The case that has received the most media attention is that of Cait Reilly, a geology graduate who had been volunteering in a museum to try to get a job there, but was forced to work in Poundland. The scandal reverberating from this has prompted Sainsbury’s and Waterstones to pull out of the scheme.
According to the government’s propaganda this ‘experience’ will give young people the skills to make employers take them on. But there is no guaranteed job at the end of the ‘experience’. Tesco’s have already taken on 1,400 ‘volunteers’, but only 300 have received jobs and who’s to say that they wouldn’t have been taken on anyway!
Tesco’s have now started advertising jobs as JSA + EXPENSES in the job centre plus system, including one dated 9th February for night shift workers (usually premium rates) in East Anglia.
The truth is that this is a massive attack on pay, terms and conditions of retail workers. Instead replacing vacancies with real jobs, companies can bolster their profits by taking on conscripts for a month or two.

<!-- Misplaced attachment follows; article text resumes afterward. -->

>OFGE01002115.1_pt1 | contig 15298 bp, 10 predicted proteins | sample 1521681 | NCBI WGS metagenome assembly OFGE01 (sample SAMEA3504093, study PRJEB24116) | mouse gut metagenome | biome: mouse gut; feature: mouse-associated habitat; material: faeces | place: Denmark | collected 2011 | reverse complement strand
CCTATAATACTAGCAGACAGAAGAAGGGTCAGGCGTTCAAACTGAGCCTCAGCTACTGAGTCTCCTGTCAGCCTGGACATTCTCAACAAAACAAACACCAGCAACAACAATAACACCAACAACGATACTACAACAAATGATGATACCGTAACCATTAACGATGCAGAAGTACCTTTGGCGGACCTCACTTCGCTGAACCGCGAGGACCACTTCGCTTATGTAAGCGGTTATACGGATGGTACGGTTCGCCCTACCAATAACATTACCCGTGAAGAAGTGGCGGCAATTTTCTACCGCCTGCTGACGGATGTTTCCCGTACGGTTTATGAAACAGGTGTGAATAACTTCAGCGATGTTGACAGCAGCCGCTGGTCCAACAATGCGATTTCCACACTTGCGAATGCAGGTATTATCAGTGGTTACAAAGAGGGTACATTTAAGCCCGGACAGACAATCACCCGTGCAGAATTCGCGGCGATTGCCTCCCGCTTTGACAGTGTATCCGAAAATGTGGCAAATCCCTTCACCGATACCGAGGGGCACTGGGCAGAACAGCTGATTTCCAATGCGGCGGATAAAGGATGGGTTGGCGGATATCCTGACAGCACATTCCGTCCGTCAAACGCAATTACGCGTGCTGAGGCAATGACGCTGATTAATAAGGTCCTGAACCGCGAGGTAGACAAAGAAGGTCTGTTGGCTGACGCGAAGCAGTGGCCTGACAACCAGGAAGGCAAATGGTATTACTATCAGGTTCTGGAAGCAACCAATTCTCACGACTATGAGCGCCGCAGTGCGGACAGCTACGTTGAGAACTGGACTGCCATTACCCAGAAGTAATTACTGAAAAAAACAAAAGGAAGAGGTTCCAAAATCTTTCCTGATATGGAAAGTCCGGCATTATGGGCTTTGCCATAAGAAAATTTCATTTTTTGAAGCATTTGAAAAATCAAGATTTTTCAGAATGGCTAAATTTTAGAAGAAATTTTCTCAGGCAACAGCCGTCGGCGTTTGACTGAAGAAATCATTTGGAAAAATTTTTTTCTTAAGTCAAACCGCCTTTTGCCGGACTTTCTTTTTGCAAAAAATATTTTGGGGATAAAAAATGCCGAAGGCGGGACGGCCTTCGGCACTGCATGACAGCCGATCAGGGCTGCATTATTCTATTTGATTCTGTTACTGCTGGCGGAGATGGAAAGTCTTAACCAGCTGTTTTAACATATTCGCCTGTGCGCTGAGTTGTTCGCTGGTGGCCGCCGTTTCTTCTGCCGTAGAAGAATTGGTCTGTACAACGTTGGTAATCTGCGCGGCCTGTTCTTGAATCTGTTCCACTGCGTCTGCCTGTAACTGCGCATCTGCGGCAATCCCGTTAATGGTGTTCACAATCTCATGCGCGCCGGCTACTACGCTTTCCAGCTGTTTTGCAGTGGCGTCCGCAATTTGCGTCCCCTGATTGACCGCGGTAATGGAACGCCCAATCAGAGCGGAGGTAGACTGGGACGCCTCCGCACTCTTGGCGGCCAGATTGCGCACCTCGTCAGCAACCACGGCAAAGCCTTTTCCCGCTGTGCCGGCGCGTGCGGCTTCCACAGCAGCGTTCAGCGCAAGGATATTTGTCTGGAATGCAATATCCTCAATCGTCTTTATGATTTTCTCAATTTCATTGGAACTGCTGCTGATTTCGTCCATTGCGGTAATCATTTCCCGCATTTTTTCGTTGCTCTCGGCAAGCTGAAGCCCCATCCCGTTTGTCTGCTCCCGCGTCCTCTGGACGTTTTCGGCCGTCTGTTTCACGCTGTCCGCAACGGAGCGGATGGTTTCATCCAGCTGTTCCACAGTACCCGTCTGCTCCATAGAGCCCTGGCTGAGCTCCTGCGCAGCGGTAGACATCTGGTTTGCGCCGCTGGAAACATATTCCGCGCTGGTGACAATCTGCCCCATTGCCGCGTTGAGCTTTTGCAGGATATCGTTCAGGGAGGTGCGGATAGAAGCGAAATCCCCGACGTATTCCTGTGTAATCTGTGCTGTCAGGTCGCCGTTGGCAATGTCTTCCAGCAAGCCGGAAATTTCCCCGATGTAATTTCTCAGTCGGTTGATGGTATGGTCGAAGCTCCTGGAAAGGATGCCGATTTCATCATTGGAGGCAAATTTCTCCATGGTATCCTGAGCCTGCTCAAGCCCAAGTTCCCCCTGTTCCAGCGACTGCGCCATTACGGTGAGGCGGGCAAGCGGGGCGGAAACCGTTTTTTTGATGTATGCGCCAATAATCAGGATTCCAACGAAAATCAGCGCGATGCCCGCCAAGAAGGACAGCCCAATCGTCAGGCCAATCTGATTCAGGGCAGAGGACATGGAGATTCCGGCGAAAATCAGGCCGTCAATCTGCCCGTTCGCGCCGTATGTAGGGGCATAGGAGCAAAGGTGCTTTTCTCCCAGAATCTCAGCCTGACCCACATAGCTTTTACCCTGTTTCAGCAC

Whilst its welcome that USDAW has now heeded the call we made 3 months ago and have now come out in open opposition to the scheme, with General Secretary, John Hannett being quoted in the press as demanding ‘the rate for the job’.
USDAW putting pressure onto companies it has agreements with is a step forward, but it shouldn’t be left there. Activists and reps should link up with unemployed campaign groups such as Unemployed Centres and Youth Fight for Jobs to build a campaign linking those in and out of work to scrap the ‘work experience’ scheme and replace it with real jobs with union rates of pay and conditions.
Youth Fight for Jobs is organising actions around the country for day of action on the Saturday March 3. Get involved!